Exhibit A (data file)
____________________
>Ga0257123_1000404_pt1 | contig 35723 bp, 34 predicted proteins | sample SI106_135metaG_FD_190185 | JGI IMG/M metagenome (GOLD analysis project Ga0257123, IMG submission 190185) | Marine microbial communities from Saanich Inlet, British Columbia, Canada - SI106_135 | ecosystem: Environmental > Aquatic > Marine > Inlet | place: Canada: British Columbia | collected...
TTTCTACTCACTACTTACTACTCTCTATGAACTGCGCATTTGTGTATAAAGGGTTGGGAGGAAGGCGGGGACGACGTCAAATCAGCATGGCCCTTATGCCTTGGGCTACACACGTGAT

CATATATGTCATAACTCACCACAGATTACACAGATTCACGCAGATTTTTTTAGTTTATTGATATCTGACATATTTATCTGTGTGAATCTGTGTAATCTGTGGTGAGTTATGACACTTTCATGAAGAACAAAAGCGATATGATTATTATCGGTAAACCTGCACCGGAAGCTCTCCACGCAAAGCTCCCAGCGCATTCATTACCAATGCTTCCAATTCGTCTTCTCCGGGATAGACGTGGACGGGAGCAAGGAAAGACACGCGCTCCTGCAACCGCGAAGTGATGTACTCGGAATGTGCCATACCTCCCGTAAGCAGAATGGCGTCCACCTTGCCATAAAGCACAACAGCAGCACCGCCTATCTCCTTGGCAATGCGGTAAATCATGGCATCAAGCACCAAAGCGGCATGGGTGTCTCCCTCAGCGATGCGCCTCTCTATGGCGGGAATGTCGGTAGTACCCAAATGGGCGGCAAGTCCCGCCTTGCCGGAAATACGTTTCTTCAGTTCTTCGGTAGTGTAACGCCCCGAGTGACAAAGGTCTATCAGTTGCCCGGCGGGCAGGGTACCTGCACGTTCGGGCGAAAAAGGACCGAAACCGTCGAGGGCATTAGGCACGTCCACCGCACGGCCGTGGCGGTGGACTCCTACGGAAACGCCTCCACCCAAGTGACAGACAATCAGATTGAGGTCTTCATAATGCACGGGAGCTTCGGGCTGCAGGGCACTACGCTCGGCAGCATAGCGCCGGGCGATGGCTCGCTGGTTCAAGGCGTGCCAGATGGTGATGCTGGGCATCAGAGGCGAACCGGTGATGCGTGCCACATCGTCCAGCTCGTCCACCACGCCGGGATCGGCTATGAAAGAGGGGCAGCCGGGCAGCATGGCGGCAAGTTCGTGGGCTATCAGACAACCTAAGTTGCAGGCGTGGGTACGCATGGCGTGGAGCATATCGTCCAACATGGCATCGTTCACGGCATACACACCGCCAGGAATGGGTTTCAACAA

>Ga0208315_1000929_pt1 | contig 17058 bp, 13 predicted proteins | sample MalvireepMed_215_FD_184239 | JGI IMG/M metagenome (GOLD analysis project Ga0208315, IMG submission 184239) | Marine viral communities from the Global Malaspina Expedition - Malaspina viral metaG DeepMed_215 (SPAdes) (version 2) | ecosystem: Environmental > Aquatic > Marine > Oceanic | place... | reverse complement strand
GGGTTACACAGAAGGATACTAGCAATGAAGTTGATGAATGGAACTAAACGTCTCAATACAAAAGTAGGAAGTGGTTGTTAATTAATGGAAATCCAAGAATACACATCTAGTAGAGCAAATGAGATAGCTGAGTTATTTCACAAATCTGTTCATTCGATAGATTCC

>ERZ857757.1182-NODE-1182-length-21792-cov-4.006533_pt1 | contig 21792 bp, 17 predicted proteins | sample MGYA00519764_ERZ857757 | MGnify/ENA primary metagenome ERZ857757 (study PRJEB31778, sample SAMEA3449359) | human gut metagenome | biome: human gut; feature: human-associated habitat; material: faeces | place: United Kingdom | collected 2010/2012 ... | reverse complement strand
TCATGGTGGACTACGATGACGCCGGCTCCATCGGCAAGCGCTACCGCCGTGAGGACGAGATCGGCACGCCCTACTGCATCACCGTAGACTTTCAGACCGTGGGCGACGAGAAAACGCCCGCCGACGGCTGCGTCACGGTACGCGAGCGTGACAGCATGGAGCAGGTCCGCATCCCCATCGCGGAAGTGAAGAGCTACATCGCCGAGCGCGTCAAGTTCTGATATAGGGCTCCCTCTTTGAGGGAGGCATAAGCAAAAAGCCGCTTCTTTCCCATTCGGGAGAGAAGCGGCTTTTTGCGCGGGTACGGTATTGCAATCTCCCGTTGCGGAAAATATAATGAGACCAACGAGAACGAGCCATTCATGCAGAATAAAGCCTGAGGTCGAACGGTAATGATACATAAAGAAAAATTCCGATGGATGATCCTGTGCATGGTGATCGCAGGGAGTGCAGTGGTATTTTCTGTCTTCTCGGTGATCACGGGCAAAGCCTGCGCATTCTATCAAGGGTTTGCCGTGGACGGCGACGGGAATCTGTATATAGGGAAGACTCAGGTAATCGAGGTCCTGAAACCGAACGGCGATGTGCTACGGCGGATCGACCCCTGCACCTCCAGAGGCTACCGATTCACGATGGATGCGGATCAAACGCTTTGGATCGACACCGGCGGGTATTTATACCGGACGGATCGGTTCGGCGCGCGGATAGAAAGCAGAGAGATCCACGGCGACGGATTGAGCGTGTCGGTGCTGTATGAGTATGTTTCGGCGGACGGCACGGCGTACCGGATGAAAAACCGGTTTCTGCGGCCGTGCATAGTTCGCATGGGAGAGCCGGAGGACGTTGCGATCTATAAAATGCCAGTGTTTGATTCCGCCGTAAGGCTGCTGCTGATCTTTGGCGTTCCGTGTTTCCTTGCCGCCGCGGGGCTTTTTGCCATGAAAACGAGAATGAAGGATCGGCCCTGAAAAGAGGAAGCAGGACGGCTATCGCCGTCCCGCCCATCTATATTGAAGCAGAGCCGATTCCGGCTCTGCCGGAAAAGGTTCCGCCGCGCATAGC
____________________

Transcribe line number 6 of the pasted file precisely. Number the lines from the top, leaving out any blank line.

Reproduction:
>ERZ857757.1182-NODE-1182-length-21792-cov-4.006533_pt1 | contig 21792 bp, 17 predicted proteins | sample MGYA00519764_ERZ857757 | MGnify/ENA primary metagenome ERZ857757 (study PRJEB31778, sample SAMEA3449359) | human gut metagenome | biome: human gut; feature: human-associated habitat; material: faeces | place: United Kingdom | collected 2010/2012 ... | reverse complement strand